R.I.P. Victor Stenger (1935-2014)

August 30, 2014 • 4:51 pm

I was shocked to hear the news today: at the meeting someone asked me, “Did you hear about Victor Stenger?”, and my heart sank.  And what I feared was true: he died (on August 27) at his home in Hawaii.

I didn’t know Vic personally, but we exchanged a fair number of emails over the years, and I always enjoyed his books about physics and about religion, even when I didn’t agree with him. But we did see eye to eye on the incompatibility of science and religion, and so we were compadres in that area. Vic was always he was a nice guy to me, and a tireless soldier in the battle for science and reason. In the end, you can’t do much better than that in this world.

I’m in a rush, and can’t do justice to the man, so go read Hemant Mehta’s memorial to Vic (with some video clips) over at The Friendly Atheist.

Here is a list of his popular books from Wikipedia. I hadn’t realized he was this prolific.


34 thoughts on “R.I.P. Victor Stenger (1935-2014)

  1. That was a shock. I greatly admire his career both to promote science and atheism. I especially liked his continual take down of the common fine tuning argument, which Stenger found multiple rebuttals for. My favorite book of his is Timeless Reality, which I think summarized his overall views on physics. I liked it also in part because he concentrated on the physics, and only made a few minor comments on atheism, what I mean by providing a full exposition of the physics you could see clearly god hypothesis made little sense.

    Anyway my condolences to his family.

  2. Bummed. I had a few exchanges by e-mail… was hoping to meet him someday. I really love his “Comprehensible Cosmos” — a book that helps to dispel the common myth that most everything we know of is weird, wacky, and incomprehensible. Instead, you get a nice, compact, bulleted manual that shows how physical concepts interrelate, which things depend on what, and how much of reality is actually explainable by modern physics (answer: damn near all of it).

  3. Loved reading his clear reasoned arguments, demarcating between science and religion. A hero to me in upholding ‘evidence’ based approach to life. I wish I had communicated with him. He lives by the memories he leaves, in books and articles. Condolences to his family and well wishers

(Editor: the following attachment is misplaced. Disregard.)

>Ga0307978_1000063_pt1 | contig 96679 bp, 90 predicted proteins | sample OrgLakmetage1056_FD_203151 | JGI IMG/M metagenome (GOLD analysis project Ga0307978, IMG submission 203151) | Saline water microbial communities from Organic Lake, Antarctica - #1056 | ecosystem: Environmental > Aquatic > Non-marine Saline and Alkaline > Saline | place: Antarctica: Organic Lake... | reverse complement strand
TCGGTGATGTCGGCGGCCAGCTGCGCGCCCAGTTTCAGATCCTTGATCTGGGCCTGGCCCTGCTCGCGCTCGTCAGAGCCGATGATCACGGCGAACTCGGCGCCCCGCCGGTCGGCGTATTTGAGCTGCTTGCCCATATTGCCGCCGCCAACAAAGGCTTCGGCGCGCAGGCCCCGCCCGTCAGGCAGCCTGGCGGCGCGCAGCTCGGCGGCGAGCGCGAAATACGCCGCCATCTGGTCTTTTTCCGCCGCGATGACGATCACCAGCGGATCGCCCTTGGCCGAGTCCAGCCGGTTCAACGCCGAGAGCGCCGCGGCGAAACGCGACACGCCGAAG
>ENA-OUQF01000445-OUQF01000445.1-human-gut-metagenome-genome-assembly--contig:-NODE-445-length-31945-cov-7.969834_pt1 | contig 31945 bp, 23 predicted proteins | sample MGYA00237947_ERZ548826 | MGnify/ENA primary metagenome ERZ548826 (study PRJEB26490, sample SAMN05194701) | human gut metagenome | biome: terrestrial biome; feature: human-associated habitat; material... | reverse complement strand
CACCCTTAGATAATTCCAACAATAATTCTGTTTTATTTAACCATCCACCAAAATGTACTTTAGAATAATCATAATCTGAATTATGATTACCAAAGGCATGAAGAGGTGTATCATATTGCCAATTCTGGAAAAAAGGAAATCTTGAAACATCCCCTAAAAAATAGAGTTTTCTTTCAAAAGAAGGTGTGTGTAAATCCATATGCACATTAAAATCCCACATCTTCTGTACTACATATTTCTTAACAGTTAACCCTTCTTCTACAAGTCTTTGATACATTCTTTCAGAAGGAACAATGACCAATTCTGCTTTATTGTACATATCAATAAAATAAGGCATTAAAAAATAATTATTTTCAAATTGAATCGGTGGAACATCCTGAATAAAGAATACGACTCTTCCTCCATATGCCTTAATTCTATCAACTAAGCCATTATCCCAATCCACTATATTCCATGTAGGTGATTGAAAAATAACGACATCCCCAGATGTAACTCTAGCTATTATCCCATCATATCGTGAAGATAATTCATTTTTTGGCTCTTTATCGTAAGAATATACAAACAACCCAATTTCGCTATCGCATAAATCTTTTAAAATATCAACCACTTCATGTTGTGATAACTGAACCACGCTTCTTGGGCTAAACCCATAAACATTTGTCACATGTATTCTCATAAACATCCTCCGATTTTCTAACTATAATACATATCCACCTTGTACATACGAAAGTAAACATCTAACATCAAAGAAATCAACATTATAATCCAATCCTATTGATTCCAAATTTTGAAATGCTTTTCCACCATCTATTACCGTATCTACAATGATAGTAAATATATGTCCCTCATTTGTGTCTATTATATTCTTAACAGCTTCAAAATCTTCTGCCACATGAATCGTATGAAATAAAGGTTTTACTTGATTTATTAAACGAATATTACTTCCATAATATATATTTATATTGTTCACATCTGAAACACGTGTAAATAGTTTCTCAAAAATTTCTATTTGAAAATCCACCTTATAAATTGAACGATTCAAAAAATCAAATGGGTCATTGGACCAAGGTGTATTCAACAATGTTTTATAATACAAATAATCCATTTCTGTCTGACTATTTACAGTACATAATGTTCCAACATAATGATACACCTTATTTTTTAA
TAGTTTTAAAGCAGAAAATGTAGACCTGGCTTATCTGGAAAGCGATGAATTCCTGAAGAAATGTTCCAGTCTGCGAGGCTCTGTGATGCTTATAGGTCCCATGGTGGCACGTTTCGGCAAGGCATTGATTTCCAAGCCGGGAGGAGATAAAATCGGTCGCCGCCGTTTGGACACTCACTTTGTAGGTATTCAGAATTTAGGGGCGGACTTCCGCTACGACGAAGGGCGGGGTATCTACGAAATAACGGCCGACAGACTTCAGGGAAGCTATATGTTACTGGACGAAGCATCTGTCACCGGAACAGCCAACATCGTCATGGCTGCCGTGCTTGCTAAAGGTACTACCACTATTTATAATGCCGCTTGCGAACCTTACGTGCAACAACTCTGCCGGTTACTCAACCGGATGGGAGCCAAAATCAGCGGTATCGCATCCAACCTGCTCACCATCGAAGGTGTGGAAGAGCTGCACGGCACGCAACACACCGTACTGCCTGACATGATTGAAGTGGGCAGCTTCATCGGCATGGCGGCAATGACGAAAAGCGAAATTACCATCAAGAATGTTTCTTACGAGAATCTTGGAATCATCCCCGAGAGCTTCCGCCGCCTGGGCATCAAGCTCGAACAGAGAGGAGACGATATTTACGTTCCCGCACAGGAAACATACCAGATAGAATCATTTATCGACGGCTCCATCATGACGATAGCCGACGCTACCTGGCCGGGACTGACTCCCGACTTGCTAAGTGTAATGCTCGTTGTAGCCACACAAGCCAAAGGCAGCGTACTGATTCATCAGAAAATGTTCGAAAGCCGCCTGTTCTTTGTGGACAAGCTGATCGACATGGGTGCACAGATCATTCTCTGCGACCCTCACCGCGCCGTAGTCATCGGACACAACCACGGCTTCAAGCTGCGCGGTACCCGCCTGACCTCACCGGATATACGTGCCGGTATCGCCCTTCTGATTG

4. This is turning out to be quite a sad August. Dr. Stenger’s books, while not as lyrical as Steve Pinker’s, were so clear and lucidly written as to be impossible to misunderstand or misrepresent. His contributions to the general appreciation of science, physics, and the ongoing God debate were much needed, much appreciated, and will be much missed. RIP.

  5. I’ve read God: The Failed Hypothesis, and am looking forward to The Fallacy of Fine-Tuning: Why the Universe Is Not Designed for Us and God and the Folly of Faith.

    Here are a few choice quotes from the first named book:

    “We have no evidence for Bigfoot, the Abominable Snowman, and the Loch Ness Monster, so we do not believe they exist. If we have no evidence or other reason for believing in god, then we can be pretty sure that God does not exist.”

    “The only precepts unique to religion are those telling us not to question their dogma.”

    “A God with no observable effect is indistinguishable from one who is nonexistent. Certainly worshiping such a God serves no useful purpose.”

    “While many laypeople have been led to believe that science has found evidence for God, this is simply not the case.”

    “Far from providing us meaningful goals, religions prescribe tribal values: amity for our tribe; enmity for other tribes; mind-closing faith; abject worship of authority.”

    “A man who says, “If God is dead, nothing matters,” is a spoilt child who has never looked at his fellow man with compassion.”

    RIP, Dr. Stenger.

    1. Yes, I too have The Fallacy of Fine-Tuning: Why the Universe Is Not Designed for Us on my to reads list.


    2. “The only precepts unique to religion are those telling us not to question their dogma.”

      Oh, burn!